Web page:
I used this technique to diagnosis a faulty disk controller, and found it reduced dozens of potenial caps to just three suspects. Sure enough, one of those was the culprit.

Tez

modem7
August 20th, 2009, 12:26 AM
>> SAFETY <<
Obviously, disconnect power before delving into a power supply. And wait a while because it takes some time for some of the large capactors to discharge. A 10 minute wait should be enough.


I'm still a learner when it comes to electronics but it is my understanding there should be some resistance across a cap. It's a big job to unsolder one end of all the caps to check resistance across each of them, but one way you can reduce the number of suspect caps is to measure the resistance across them in circuit. Although you won't get a true ohms value for the cap, nevertheless, if you get a reasonable resistance the cap won't be shorted.
Tezza. Most in the trade would have an ESR meter in their toolkit. Have a read of http://www.flippers.com/esrkttxt.html for an explanation. You can measure in-circuit (with power off). An ESR meter has saved me many hours of work. The ESR meter I use is shown at http://www.flippers.com/esrktmtr.html and has typical ESR readings printed on the front.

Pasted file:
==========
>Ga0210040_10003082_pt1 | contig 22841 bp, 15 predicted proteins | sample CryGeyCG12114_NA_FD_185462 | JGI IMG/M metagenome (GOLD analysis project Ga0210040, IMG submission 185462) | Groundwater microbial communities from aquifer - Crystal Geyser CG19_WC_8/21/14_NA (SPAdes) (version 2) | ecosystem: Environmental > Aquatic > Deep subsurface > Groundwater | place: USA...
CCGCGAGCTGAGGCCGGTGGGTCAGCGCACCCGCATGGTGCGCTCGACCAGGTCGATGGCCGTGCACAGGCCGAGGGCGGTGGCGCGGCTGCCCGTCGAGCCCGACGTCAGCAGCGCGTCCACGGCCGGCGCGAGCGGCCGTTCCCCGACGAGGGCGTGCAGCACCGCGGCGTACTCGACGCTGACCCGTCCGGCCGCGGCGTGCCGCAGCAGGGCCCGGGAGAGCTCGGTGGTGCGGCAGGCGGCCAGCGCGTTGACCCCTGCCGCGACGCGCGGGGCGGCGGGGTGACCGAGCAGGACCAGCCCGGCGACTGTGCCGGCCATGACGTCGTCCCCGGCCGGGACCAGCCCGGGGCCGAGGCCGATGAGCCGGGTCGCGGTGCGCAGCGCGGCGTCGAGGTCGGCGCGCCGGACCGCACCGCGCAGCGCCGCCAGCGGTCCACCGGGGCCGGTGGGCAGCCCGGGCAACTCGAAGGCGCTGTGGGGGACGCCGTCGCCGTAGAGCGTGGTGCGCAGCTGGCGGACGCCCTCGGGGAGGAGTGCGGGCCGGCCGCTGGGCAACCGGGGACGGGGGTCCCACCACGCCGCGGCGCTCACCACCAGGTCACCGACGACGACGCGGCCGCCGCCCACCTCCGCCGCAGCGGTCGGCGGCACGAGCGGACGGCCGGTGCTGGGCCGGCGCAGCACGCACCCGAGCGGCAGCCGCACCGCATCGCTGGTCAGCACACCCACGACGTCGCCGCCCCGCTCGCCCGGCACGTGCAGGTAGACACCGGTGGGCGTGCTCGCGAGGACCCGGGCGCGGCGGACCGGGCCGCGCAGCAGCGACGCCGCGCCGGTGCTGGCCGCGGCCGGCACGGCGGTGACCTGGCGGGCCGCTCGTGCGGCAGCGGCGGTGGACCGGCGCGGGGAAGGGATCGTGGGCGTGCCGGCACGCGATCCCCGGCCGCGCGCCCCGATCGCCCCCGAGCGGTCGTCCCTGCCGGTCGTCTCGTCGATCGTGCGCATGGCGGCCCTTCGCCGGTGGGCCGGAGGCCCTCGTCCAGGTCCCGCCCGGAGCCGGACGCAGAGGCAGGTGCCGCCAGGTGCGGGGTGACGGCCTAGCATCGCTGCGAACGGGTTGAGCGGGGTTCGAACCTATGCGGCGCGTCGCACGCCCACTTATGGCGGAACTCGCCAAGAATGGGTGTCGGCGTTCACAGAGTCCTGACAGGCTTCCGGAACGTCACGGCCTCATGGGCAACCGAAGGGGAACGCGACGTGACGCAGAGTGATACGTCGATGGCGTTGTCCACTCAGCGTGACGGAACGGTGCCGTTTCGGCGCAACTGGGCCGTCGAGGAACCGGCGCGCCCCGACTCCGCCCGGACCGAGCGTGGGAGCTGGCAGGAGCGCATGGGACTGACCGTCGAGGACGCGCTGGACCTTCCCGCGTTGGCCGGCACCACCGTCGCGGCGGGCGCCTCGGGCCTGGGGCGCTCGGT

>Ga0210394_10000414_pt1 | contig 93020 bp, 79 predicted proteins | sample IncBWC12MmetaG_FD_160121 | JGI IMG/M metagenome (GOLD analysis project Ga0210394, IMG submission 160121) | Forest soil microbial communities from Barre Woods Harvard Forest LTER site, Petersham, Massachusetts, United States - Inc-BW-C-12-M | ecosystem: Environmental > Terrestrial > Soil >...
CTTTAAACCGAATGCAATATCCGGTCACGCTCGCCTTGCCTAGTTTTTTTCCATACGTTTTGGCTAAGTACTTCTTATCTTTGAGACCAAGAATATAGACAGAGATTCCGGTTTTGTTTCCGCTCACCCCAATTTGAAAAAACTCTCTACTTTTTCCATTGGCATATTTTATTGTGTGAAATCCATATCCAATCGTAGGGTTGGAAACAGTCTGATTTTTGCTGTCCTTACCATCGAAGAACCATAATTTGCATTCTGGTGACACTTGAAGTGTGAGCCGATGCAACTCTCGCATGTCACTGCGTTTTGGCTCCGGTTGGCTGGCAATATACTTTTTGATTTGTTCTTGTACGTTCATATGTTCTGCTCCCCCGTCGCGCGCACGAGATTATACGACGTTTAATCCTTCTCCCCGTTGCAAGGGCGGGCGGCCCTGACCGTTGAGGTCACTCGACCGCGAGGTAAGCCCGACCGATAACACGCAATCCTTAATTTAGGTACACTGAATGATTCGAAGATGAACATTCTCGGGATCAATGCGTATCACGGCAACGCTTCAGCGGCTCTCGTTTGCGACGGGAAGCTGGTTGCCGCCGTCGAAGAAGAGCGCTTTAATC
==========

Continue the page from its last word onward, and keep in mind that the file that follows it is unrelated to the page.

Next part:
tezza
August 20th, 2009, 02:28 AM
Tezza. Most in the trade would have an ESR meter in their toolkit. Have a read of http://www.flippers.com/esrkttxt.html for an explanation. You can measure in-circuit (with power off). An ESR meter has saved me many hours of work. The ESR meter I use is shown at http://www.flippers.com/esrktmtr.html and has typical ESR readings printed on the front.

Interesting. Thanks for alerting me to these. I see the final sentence says that ordinary multimeters are ok for shorted caps. Of course many caps are not shorted, but are still faulty, so I can see the need for such a device.